Academic Editors: Giuseppe Nasso and Giuseppe Santarpino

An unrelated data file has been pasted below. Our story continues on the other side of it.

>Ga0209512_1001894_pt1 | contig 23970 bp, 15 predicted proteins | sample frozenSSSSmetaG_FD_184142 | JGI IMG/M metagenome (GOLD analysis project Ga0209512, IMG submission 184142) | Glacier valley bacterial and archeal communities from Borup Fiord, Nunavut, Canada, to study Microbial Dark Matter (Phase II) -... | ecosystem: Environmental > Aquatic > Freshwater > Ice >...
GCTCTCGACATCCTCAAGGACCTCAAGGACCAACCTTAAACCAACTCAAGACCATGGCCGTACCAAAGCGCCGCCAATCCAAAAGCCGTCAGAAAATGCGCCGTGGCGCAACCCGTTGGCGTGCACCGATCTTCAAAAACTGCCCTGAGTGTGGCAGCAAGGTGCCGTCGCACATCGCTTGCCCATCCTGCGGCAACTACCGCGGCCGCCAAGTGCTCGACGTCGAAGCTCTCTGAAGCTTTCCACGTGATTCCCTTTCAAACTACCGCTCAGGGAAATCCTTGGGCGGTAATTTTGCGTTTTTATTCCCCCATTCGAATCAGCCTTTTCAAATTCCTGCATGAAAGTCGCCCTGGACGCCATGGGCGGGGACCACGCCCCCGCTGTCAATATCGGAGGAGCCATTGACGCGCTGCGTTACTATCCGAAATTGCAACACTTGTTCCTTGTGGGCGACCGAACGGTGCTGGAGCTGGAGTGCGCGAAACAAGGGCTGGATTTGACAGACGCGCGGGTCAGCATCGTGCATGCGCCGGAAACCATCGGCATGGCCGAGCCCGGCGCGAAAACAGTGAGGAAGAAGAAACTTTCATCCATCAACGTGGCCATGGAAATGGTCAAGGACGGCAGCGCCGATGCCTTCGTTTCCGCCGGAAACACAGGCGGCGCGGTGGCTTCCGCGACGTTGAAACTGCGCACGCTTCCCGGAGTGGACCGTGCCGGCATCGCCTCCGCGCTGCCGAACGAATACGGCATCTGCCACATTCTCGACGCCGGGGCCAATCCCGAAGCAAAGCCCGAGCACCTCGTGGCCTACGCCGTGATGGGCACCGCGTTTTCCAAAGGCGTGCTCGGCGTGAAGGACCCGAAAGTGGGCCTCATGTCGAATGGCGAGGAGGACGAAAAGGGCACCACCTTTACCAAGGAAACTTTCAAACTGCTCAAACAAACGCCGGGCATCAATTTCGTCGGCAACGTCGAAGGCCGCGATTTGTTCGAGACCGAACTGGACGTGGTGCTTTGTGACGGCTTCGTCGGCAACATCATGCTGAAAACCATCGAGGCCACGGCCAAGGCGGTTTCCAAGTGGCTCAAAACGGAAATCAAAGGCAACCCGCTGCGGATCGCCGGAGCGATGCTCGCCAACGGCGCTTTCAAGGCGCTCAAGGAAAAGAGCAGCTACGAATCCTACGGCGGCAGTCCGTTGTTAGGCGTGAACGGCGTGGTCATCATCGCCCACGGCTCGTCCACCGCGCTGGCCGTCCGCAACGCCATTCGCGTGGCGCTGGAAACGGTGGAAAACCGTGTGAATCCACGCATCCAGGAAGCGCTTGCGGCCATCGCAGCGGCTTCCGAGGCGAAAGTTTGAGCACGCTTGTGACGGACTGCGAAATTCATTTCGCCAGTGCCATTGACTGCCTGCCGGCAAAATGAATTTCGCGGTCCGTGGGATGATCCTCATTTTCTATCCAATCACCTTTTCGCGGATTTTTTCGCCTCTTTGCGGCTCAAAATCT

Chronic kidney disease (CKD) shows a high prevalence and is characterized by progressive and irreversible loss of renal function. It is also associated with a high risk of cardiovascular disease. The CKD population often suffers from atrial fibrillation (AF), which is associated with cardiovascular and all-cause mortality. There is a pernicious bidirectional relationship between CKD and AF: renal dysfunction can help promote AF initiation and maintenance, while unmanageable AF often accelerates kidney function deterioration. Therefore, it is necessary to determine the interactive mechanisms between CKD and AF for optimal management of patients. However, due to renal function impairment and changes in the pharmacokinetics of anticoagulants, it is still elusive to formulate a normative therapeutic schedule for the AF population concomitant with CKD especially those with end-stage kidney failure. This review describes the possible molecular mechanisms linking CKD to AF and existing therapeutic options.